A popular subset of kink is dominance and submission, also known as D/s, power exchange, or power play. It’s depicted in most kinky stories, and regularly ranks highly in polls and studies about the most popular sexual fantasies.
Some kinksters see D/s as their sexual orientation, some see it as their fetish, and some see it as simply a sexy game they play from time to time. No matter how you conceptualize it, this kink has amassed its fair share of myths and misconceptions… so let’s debunk some damaging delusions about D/s!
Misconception #1: D/s is inherently abusive
It’s unsurprising that this view is so widely held: from the outside, kink can often look coercive or violent, even if what’s happening has been explicitly pre-negotiated and enthusiastically agreed to by all participants. When you also consider the fact that the most famous kink text of all time – Fifty Shades of Grey – depicts a D/s dynamic that is straight-up abusive, it’s easy to see why so many people are misinformed on this subject.
As I’m sure you know, the difference between sex and rape is consent – and in the same way, consent is what decides whether particular activities are kink or abuse. All participants in a kink scene must consent to it – which means that they are aware of the risks of what they’re agreeing to do, they aren’t being pressured by anyone or anything to take those risks, and they know they can revoke their consent immediately at any time. Consent is the baseline of all kink, and any ethical kinkster will make it a mandatory aspect of their play.
Misconception #2: D/s is synonymous with kink
Dominance and submission are certainly some of the most popular and best-known kinks out there, but there is much more to kink than just power exchange. There’s fetishism, roleplay, sadomasochism, and sensation play, for instance, all of which can incorporate power exchange but don’t necessarily have to.
Some people hesitate to self-identify as kinky if they worry their kinks don’t resemble those they see depicted in media. However, there are infinite ways to be kinky, and not all of them have to involve dominance or submission.
Misconception #3: You’re either a dominant or a submissive
As discussed above, some people are neither – but also, some people love both roles! A person who alternates between dominating and submitting may identify as a “switch.” They may have a specific role they prefer in certain relationships or contexts, or they may be truly happy to play either role at any time. Human sexuality is infinitely variable, and D/s is too!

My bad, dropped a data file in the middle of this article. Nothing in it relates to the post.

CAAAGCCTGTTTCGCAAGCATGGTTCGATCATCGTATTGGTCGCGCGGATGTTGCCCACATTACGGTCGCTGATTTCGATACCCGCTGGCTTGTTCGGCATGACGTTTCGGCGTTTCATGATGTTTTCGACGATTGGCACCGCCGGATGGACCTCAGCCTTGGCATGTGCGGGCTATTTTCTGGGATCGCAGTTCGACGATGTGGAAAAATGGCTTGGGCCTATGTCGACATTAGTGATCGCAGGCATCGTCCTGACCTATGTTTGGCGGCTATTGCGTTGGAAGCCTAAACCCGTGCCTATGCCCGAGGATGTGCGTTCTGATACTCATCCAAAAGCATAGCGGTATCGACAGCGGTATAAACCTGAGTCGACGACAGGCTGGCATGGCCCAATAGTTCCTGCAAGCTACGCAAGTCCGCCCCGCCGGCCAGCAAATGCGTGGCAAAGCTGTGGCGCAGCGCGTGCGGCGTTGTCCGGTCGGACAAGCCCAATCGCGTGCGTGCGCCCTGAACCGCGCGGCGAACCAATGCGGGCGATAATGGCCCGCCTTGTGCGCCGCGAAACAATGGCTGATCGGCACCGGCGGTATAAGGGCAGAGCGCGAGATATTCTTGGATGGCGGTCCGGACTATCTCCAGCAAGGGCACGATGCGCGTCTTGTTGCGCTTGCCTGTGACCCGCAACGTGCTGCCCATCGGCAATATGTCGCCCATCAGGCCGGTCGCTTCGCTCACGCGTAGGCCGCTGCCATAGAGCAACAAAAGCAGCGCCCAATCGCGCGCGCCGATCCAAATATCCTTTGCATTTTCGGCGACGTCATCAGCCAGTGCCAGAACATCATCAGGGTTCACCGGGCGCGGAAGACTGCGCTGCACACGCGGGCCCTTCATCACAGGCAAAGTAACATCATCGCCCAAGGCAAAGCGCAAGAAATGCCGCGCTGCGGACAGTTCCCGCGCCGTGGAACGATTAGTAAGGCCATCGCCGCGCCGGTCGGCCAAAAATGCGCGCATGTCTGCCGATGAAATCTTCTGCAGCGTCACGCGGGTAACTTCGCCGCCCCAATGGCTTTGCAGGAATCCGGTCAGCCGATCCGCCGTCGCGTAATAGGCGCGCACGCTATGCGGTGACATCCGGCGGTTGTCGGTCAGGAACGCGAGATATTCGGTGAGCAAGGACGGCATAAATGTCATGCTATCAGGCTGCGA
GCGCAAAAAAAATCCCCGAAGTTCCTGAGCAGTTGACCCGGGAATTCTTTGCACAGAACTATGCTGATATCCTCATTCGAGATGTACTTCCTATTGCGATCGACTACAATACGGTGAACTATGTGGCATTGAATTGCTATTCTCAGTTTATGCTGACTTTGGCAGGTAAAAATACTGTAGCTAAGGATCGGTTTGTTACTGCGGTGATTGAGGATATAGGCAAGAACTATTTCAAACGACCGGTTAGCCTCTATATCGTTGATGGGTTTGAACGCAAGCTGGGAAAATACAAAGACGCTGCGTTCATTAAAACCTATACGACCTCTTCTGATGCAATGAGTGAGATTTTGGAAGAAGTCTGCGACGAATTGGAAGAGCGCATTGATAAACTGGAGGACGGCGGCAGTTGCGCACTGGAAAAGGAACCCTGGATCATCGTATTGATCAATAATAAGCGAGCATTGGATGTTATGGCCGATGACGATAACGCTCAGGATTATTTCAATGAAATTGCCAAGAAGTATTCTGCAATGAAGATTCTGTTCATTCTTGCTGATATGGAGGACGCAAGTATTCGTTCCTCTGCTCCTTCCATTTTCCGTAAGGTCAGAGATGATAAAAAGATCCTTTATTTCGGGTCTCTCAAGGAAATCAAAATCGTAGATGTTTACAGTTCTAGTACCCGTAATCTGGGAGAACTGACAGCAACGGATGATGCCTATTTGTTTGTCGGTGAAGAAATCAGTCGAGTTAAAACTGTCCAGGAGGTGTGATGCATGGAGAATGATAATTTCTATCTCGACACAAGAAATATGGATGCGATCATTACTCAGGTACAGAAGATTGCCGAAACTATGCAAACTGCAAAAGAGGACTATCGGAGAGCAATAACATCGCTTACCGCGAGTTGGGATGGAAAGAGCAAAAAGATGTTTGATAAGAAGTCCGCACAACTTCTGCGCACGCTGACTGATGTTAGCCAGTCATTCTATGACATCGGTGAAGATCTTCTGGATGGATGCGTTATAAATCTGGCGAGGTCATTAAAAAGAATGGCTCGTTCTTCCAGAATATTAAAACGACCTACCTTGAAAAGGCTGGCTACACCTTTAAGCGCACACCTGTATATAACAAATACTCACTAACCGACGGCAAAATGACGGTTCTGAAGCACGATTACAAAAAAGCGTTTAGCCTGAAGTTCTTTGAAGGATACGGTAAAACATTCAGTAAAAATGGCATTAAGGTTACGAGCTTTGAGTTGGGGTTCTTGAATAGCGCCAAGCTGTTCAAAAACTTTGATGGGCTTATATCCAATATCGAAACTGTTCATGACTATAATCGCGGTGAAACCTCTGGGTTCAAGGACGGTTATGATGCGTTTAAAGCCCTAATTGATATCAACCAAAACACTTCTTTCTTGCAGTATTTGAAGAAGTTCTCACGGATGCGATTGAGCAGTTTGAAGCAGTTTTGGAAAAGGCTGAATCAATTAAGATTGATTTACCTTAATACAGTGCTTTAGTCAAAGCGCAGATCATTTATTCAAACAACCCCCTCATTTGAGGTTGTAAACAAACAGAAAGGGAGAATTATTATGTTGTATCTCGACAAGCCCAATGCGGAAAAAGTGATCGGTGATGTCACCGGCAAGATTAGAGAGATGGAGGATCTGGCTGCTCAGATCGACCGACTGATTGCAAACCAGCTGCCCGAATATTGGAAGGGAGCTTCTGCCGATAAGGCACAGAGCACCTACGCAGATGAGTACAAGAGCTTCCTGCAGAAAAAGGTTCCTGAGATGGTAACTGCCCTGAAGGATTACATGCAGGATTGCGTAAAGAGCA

Misconception #4: The dominant has all the power
In many cases, what kinksters find appealing about D/s is the sense of taking – or giving up – power. But it’s important to note that this is basically a grown-up game of pretend. If the submissive really had no power in their relationship, that would be an abusive, lopsided, unfair relationship – and although those do exist, in the kink world and everywhere else, they are not normal and certainly not moral.
In healthy D/s relationships, the submissive gets every bit as much say in what happens to them as the dominant does. Good dominants stay aware of their partners’ desires, fantasies, triggers, and limits, so they can do their best to provide only the types of dominance their submissive actually wants. How delightfully intimate!
Misconception #5: There’s only one “correct way” to do D/s
Some people think the man in a straight couple should always be the dom; some people think you can’t be a good dominant if you’re physically disabled; some people think submissives have to be gentle and ultra-accommodating; some people think your D/s relationship has to be in effect 24/7 to be legitimate… The list goes on and on.
All of these ideas have two things in common: firstly, they’re predicated on the assumption that there is a correct way to do D/s, and secondly, they’re wrong.
The right way to do D/s is the way that you and your partner(s) enjoy, negotiate, and agree upon. Sure, there are some “best practices” that almost all kinksters should adhere to – such as choosing a safeword in advance and keeping a bottle of lube by the bed – but ultimately, if your particular arrangement works for you and your partner(s), then it works. Period.
What are your most-detested misconceptions about D/s?